Jean Ichbiah (1940-2007)
Jean Ichbiah, from Burlington (Massachusetts), the chief
designer of the Ada computer programming language, died on January 26, 2007, after
a battle with cancer.
Jean David Ichbiah was born in Paris
in March 25, 1940. He was a second generation Frenchman, the grandson of
Sephardic Jewish immigrants from Greece and Turkey.
During World War II his family was hidden on an estate in southern France
to escape Nazi persecution.
Mr. Ichbiah attended the prestigious French engineering school
École Polytechnique in Paris, majoring
in Civil Engineering at the École des Ponts et Chaussées, after serving in the
French army in Germany.
In 1964 he married Marianne (née Kleen). Soon after his marriage Mr. Ichbiah enrolled
as a doctoral student at the Massachusetts Institute of Technology, obtaining a
PhD in Civil Engineering and Operations Research in only two years.
Returning to France in 1967, Mr. Ichbiah was employed as a
computer scientist by the then recently formed company CII-Bull, conceived by
President de Gaulle to give France a leading edge in the computer
industry. It was at CII-Bull, later
associated with Honeywell U.S., that
Mr. Ichbiah did his outstanding work as the chief designer of Ada, a computer programming
language sponsored by the U.S. Department of Defense to incorporate the best
features from the Babel of computer languages that predominated in the 1970s.
The development of Ada, which was standardized in 1983 in
the U.S. and later internationally under ISO, advanced the state of the art in
language design and led to significant cost savings in software development.
Since its inception Ada has been used for a broad range of applications ranging
from aircraft avionics to payroll processing, and it is especially attractive for
high-integrity systems with requirements for safety and/or security.
As chief designer of Ada, Mr. Ichbiah succeeded in combining
goals into a practical language: program reliability, readability, and
efficiency. Mr. Ichbiah’s colleagues and collaborators have described him
as a brilliant, tenacious leader capable of developing a consensus among
several proposals for solving tricky technical problems.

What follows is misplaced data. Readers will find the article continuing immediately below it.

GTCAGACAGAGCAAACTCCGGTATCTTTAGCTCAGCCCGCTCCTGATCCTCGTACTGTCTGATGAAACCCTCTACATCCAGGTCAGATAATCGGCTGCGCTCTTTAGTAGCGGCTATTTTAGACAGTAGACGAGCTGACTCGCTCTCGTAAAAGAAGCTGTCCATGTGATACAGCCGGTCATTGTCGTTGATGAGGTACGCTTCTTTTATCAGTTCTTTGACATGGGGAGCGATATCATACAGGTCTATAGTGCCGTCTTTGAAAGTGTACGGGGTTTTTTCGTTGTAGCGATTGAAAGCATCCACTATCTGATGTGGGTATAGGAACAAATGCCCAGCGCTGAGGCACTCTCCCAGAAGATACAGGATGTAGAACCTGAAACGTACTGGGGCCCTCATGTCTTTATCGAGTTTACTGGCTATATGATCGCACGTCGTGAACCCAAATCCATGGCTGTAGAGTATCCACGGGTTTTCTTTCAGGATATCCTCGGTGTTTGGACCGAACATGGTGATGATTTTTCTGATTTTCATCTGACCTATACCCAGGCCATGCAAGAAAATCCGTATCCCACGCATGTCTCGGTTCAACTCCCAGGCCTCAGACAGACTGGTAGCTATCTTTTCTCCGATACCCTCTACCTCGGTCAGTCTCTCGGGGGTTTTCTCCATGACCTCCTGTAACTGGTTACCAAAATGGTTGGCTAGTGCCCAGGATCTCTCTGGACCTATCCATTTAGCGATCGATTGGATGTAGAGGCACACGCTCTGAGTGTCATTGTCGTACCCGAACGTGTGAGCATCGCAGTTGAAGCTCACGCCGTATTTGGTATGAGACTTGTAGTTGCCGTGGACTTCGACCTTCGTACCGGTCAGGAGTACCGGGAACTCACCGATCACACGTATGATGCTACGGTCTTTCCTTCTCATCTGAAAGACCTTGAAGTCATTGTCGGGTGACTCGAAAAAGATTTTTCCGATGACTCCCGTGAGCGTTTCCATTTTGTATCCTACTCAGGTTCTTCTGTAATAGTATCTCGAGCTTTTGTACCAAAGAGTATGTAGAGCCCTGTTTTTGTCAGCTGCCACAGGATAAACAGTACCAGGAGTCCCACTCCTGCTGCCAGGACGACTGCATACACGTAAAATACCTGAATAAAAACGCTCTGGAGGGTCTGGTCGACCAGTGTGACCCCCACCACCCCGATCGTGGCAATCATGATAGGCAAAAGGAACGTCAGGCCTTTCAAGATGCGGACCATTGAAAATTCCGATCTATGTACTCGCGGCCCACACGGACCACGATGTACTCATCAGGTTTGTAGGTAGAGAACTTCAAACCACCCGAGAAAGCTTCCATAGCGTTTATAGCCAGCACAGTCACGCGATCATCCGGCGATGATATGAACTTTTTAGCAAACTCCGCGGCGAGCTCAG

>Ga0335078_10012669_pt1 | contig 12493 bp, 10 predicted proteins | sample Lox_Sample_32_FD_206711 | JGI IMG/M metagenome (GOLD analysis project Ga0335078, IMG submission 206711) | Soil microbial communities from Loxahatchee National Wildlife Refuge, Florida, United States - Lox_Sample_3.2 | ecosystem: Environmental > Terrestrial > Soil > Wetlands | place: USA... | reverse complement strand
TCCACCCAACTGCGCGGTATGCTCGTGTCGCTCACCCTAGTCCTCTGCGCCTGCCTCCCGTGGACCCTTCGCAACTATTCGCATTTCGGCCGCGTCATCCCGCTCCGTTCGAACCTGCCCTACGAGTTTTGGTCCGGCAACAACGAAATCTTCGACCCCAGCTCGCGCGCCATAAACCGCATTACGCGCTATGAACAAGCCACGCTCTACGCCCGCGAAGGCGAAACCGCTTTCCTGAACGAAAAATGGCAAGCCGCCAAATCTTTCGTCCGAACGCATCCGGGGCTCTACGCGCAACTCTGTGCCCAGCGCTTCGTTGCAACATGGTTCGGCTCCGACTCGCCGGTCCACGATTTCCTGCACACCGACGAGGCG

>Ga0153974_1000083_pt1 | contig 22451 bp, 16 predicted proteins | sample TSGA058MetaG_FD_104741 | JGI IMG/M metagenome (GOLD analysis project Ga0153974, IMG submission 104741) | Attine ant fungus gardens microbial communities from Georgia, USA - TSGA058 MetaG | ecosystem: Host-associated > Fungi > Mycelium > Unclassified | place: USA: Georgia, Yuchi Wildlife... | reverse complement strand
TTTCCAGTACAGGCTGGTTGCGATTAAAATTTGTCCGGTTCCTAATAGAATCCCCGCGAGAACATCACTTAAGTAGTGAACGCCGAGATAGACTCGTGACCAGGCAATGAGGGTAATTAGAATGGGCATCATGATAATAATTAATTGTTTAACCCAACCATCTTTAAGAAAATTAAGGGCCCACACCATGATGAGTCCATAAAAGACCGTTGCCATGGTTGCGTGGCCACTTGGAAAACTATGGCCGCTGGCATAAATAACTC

In 1980 Mr. Ichbiah left CII-Honeywell-Bull
to found the Alsys (Ada Language Systems) company. As its CEO, he continued his
work on Ada and hired an international team of over one hundred computer
scientists to implement Ada development toolsets on a variety of platforms ranging
from PCs to mainframes. Alsys had
offices in the U.S., France, England, Germany, and Japan and was ultimately acquired
by Thomson in 1991. Since 1993 the Ichbiah family has owned Textware Solutions
of Burlington, MA, a company they created when Jean developed an innovative
fast text entry system for PCs and a virtual keyboard layout (Fitaly) optimized
for handheld computers.
Jean Ichbiah was a member of the
French Legion of Honor and the French Academy of Sciences, and he received the “Grand
Prix de la Technologie” from the City of Paris. He was awarded a Certificate of
Distinguished Service from the U.S. Department of Defense for his work on Ada,
and he also received an ACM SIGAda Award for Outstanding Ada Community
Jean and Marianne Ichbiah became American citizens in 2001. In
a recent article by Mr. Ichbiah published by the French
Academy of Sciences, he extolled
American research and entrepreneurship suggesting them as a models for the
French universities and research institutes.
Mr. Ichbiah is survived by his wife Marianne of Burlington,
MA, and also three children and six grandchildren all living in France. His
son, Emanuel Ichbiah, is an independent computer consultant; his two daughters Helena
and Myriam are respectively a graphic art designer and an executive at l’Oreal.
In a 1984 interview with the Association for Computing
Machinery, Mr. Ichbiah was asked to express his feelings about the language he had
masterminded. The response is befitting of a designer trained in civil
engineering and becoming a preeminent computer scientist: I see Ada
as a cathedral, with all the architectural
lines interwoven in a harmonious manner.
I would not do it differently if I had to do it over again.
Jean Ichbiah in a 1984 photo
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